Harmless Records’ new Mixology series is only on its second volume but it has already taken a drastic change in approach.  The first volume of Mixology (reviewed here) was devoted to Salsoul Records and dished up three discs’ worth of classic remixes and album-length versions of classics from that storied label’s disco repertoire.  Mixology: SAM Records Extended Play takes a different tack: it offers a set of all-new remixes of SAM Records material designed to fit modern club standards.  The results are dancefloor-ready but the sound of the original recordings tends to get lost in the mix.

How much you like Mixology: SAM Records Extended Play depends on your dance music remix philosophy.  If you’re of the “anything goes” mindset that favors piling on scads of audio effects and don’t mind a remix radically straying from the elements of an original recording, you’ll be fine with this set.  The team of remixers and editors, which include notable names as Maxxi Soundsystem and Jacques Renault (who compiled this set, are all skilled at the barrage of mixing and filtering techniques that are expected by many listeners from dance music today.

However, if you favor a more Tom Moulton-style approach where the remix is driven by what is in the grooves of the original then you won’t find much to enjoy in Mixology: SAM Records Extended Play.  The tendency here is to pick apart the layers of a song’s arrangement, isolate fragments of it and bury them in a lot of dub-style echo while reworking the rhythms towards a more metronomic, jackhammer house-music approach.  The finished remixes and re-edits are professional enough in quality to fit into any au courant club’s playlist but they frequently throw out the vocals, much of the arrangement and sometimes the entire main melody altogether.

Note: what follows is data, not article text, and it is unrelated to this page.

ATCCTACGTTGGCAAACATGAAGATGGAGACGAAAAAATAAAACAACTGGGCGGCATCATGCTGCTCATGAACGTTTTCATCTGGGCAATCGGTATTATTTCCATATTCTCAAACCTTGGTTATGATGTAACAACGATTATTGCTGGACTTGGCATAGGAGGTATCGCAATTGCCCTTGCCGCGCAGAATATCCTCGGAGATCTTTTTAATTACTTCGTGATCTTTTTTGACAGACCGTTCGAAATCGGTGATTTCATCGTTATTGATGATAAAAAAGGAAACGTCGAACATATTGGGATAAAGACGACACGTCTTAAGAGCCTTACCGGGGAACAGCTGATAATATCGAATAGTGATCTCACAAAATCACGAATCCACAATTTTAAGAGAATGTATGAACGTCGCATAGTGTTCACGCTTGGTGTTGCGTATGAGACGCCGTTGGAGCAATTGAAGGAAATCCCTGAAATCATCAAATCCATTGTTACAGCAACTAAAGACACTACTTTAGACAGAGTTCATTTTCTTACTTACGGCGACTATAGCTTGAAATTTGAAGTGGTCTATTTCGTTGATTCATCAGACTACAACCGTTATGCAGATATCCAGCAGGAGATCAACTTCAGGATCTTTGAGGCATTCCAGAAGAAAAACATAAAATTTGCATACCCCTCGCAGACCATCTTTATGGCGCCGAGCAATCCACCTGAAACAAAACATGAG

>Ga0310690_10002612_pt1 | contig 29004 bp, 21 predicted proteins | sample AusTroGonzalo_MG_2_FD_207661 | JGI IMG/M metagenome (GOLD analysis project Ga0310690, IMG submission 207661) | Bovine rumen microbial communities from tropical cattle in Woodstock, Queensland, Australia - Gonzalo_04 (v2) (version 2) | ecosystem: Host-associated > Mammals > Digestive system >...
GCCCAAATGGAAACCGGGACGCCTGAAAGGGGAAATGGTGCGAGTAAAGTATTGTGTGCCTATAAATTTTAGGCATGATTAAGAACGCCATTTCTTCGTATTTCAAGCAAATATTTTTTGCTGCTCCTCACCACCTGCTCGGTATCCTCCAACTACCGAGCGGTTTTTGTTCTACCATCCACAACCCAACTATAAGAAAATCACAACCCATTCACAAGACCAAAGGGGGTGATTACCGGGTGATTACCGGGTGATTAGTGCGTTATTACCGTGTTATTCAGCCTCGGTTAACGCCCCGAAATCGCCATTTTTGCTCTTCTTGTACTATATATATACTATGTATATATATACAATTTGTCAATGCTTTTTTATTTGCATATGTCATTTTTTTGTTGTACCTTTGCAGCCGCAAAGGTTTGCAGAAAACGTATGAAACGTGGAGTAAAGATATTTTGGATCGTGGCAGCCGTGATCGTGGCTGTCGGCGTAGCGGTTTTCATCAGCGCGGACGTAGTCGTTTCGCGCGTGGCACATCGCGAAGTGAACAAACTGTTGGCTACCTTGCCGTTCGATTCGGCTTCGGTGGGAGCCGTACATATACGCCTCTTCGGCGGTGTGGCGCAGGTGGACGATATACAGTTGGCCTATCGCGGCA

A particularly alarming example is the Catz N’ Dogz Remix of “Bourgie Bourgie” by John Davis & The Monster Orchestra.  The original track is classic Philly Soul-derived disco, with a tight backbeat, exuberant group vocals and soaring orchestrations.  The remix is a sparse, chilly techno track where everything is electronic, the exuberant vocals are stripped back to a robotic hum, the main melody is jettisoned until the last few moments and there is nary a violin in earshot.  If you’re going to take such a radical, scorched-earth approach in remixing a song, then you might as well just re-record it because what you are doing is no longer a remix.  As these comments should make clear, Your Humble Reviewer favors the Moulton-derived classic approach to remixing so the appeal of much of this album is lost on him.

However, to be fair it should be noted that a few of the tracks did shine through the radical-remix approach to stand out.  Todd Terje’s take on “Keep On Dancing” by Gary’s Gang retools the song into a driving, techno soundscape but it finds those elements in the forward-thinking original and retains enough of its original arrangement to find a harmonious mix of the old and the new.  Jacque Renault’s take on another Gary’s Gang track, “Let’s Lovedance Tonight,” cleverly applies its ebb-and-flow looping techniques to create something that distills the old-school appeal of the original into a new shape that sounds like a latter-day Daft Punk record.  Elsewhere, Prince Language’s re-edit of “Let’s Do It” by Convertion does pleasing things with the synth-boogie of the original and Soul Clap’s remix of “This Beat Is Mine” by Vicky D transforms another synth-boogie item into a rollercoaster that uses its hooks in a sparse but satisfying manner.

In short, how much you get out of Mixology: SAM Records Extended Play depends on your dance-remix tastes.  Those who favor today’s high-tech approach will get a professional excursion in that style but those who like to hear the original melody and arrangement distilled or extended in a remix won’t find many mixes utilizing that method here.  The omission of any original recordings or classic remixes also feels like a missed opportunity.  Perhaps the Mixology series producers should consider including a disc of vintage 12-inch mixes and album-length cuts on the next volume along with the modern mixes: that way, there would be something to please everyone.

(Reviewer’s Note: this review was done using an MP3 download provided by Harmless Records.  The actual 2-disc set includes a multi-song mix by Jacques Renault that was not included in the download and that is why said megamix is not discussed in this review.)